Remember, Jesus said the same thing about prayer and giving charitable gifts. His point is that these things should not be done as a show of righteousness. He’s not saying we cannot pray in public or as a group in worship. If we follow his example, we will pray in public. He did not forbid giving something publicly or to a group. And he did not forbid using outward symbols of repentance like ashes. The use of ashes in the Christian faith as a sign of repentance is as old as Job and probably older. It certainly is the outward act chosen by believers throughout thousands of years, from the earliest times as an outward sign to confess unworthiness and sin. But don’t stop at the externals sign, but along with the externals, repent from your heart.

If that is all this day were about, it would be a pretty sad and hopeless day. What then is there to do? “Return to the Lord,” comes the reply. Return. Return is the operative word for Lent. Another way of saying it is to repent. Repent, turn to the Lord. He is gracious, merciful, and full of covenant love. So return, children of God. The God to whom you return is the God who has turned to you in His Son Jesus.

Those ashes go on in the shape of a cross. Why? In order to remind you of the Cross of your Lord Jesus Christ. They point to his immeasurable and incompressible love for you. The Cross proves that love for you was so great, so unbelievably massive, that the Only-begotten Son of God – was willing to become man for you, born of the holy virgin.

The Creator God himself, the Only Begotten Son of the Father, became man. He became dust for you so that he could deal with your sin. He chose to carry it Himself. All of it. Every last bit of it. Upon the Cross of Calvary, he paid for your sins. Think of it! You are free because HE paid for your idolatry, your cursing. He paid for your disregard of God’s word and the dishonour you’ve shown to your parents and other authorities. He made restitution for every hateful word and deed you’ve ever done. All your discontentment, your sexual sins, your laziness and stealing, your hatred and lying words have been dealt with. HE paid it all. HE owned it even to his death. It has no hold on you. Not now. Not anymore. You’ve been set free. By His blood. By His death. By His passion. Fear not! Christ’s forgiveness upon the Cross is given to his ministers to proclaim and deliver to you. When a minister proclaims forgiveness, he does so because he has been commanded to do so by Christ himself. In his stead, by his command. “whoever’s sins you forgive, they are forgiven to them” (John 20:23).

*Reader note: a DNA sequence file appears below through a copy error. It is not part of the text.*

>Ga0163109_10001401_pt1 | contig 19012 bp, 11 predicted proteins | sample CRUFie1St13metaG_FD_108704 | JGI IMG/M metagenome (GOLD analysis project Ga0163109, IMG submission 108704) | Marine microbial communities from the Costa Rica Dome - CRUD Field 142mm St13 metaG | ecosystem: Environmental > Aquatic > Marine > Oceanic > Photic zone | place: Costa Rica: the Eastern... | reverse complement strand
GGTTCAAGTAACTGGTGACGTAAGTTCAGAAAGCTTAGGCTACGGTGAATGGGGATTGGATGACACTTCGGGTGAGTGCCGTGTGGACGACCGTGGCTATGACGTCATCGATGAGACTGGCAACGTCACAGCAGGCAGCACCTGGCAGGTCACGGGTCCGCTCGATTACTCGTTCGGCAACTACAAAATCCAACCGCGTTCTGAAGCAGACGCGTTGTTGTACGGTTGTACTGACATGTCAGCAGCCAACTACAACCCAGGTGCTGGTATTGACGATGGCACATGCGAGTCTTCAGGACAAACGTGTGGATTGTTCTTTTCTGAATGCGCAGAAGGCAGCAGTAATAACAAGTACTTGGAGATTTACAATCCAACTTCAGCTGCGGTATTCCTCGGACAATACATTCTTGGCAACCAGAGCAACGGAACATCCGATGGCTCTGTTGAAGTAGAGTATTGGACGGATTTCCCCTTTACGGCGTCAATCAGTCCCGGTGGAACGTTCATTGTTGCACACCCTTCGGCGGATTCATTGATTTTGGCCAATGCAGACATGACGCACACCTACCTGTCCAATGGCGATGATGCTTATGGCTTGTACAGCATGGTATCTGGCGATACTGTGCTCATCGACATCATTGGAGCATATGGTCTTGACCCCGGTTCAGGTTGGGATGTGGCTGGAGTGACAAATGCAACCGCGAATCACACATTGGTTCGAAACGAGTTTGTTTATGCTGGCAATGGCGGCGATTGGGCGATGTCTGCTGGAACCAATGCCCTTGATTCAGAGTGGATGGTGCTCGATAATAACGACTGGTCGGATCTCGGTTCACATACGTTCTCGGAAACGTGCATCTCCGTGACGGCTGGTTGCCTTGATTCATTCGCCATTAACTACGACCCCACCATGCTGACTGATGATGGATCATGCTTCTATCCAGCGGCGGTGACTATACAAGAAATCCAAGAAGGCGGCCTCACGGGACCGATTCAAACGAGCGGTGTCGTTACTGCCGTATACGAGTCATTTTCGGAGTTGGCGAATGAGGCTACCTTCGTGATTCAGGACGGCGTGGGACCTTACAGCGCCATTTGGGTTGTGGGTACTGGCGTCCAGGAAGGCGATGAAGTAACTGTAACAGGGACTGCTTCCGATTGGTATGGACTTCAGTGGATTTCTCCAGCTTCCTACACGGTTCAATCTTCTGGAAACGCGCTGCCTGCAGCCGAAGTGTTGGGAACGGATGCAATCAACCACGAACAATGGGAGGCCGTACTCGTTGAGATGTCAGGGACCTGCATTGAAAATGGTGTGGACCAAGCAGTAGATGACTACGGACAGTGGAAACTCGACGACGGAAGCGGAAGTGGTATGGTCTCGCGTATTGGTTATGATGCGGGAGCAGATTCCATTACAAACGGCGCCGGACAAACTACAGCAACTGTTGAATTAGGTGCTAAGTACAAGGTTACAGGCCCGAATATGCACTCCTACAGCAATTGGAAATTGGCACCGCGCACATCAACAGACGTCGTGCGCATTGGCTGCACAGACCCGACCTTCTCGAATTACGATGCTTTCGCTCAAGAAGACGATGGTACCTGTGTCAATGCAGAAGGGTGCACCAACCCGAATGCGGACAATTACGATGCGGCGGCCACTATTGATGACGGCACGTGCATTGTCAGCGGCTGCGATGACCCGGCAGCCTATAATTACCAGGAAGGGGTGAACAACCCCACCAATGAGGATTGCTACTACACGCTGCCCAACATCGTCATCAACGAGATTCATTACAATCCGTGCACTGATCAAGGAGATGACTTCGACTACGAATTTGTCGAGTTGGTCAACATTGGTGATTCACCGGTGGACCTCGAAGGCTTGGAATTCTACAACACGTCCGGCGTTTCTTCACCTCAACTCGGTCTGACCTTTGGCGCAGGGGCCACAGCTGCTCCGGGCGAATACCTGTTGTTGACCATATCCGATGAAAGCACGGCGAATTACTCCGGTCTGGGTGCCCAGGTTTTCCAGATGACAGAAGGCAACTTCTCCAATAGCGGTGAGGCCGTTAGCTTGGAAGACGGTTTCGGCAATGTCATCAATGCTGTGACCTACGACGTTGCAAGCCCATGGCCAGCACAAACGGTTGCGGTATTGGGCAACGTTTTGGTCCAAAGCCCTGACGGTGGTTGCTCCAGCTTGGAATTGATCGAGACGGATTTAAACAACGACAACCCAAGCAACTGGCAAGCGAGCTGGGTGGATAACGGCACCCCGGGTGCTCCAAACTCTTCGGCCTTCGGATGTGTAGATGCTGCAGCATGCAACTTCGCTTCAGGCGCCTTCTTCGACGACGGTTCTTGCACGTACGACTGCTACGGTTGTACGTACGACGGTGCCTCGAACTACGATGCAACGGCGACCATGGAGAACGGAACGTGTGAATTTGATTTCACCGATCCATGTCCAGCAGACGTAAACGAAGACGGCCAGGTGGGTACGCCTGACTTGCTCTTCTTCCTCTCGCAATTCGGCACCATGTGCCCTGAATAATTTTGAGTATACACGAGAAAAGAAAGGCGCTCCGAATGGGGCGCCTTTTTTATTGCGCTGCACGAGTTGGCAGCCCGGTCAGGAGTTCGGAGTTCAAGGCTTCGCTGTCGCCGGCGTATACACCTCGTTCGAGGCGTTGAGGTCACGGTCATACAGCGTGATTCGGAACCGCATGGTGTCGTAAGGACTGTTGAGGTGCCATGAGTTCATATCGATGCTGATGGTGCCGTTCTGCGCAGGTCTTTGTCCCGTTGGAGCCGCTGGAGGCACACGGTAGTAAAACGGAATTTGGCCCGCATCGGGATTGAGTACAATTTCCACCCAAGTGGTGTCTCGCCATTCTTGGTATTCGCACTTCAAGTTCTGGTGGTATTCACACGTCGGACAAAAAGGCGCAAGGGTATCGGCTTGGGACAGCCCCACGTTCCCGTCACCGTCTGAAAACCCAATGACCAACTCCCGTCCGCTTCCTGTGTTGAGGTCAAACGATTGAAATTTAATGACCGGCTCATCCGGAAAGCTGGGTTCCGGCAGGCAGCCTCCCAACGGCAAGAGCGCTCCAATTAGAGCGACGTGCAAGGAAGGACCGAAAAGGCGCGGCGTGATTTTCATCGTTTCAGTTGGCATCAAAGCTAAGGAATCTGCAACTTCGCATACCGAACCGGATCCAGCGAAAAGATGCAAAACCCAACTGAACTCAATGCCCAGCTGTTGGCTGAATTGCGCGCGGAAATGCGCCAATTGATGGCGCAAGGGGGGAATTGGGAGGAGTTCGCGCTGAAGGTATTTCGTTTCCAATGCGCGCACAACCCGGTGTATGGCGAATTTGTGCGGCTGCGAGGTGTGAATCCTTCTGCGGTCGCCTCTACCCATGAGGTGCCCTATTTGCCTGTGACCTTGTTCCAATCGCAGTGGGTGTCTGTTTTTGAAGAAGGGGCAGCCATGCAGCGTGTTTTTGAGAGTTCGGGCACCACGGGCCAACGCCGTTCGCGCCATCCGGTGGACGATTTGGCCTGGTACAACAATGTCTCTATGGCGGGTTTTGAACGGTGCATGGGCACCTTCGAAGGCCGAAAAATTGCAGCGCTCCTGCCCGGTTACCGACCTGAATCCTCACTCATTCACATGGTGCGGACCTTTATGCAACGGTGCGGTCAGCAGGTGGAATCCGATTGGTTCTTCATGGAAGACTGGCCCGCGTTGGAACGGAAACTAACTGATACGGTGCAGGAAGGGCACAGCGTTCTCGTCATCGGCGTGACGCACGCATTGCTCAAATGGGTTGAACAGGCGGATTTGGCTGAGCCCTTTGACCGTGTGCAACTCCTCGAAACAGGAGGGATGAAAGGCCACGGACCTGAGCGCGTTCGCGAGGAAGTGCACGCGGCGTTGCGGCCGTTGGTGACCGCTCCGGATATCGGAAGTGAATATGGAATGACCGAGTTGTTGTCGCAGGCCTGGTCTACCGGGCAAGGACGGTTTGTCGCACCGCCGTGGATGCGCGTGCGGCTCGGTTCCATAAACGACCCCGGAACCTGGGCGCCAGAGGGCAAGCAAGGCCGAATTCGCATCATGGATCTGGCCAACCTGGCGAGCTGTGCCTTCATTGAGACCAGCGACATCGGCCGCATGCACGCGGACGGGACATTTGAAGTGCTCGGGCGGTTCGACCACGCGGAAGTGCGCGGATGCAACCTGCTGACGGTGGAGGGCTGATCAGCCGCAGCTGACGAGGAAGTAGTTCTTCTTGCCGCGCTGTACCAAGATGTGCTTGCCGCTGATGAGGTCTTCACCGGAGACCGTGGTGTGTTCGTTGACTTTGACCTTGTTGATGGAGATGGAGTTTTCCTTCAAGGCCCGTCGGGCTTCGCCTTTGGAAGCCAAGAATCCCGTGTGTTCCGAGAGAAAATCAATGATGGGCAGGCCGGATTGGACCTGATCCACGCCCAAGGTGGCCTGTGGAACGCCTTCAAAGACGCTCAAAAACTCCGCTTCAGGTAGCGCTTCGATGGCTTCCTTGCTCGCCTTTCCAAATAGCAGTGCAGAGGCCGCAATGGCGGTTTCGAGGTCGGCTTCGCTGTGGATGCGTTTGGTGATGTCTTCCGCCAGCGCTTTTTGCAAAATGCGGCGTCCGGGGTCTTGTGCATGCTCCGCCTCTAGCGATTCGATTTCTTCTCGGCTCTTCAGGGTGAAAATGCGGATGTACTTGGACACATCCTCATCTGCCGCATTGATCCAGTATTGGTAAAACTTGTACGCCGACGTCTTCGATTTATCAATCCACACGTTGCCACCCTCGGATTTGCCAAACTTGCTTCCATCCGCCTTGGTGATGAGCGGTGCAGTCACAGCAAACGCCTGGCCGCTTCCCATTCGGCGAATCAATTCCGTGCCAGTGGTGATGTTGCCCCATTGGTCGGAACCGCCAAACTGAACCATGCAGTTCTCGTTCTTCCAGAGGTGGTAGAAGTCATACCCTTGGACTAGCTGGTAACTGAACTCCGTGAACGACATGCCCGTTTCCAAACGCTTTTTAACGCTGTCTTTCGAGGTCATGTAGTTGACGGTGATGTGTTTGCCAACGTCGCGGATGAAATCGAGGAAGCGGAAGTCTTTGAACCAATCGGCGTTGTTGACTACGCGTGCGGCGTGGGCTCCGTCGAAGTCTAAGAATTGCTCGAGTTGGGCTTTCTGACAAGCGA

In a few moments, you’ll come forward and receive the absolution. Those sins which burden you will be forgiven. You’ll be free. Since you’re about to be acquitted of your crimes, the sentence of death will be commuted. Even though the grave will close over your head and your body will lie in dust and ashes, eternal life is promised to you. Death has no more dominion over you since Jesus paid it all. So, let us “return to the Lord with all our hearts, with fasting, with weeping, and with mourning. Let us return to the Lord, our God, for he is gracious and merciful, slow to anger, and abounding in steadfast love, and repents of evil.”

May the peace of God, which surpasses all understanding, guard your hearts and your minds in Christ Jesus.

Published by revfenn

Canadian. Confessional Lutheran pastor. Monarchist. Loci Communicant. Husband. Dad. Bach enthusiast. Nerdy interests on the whole.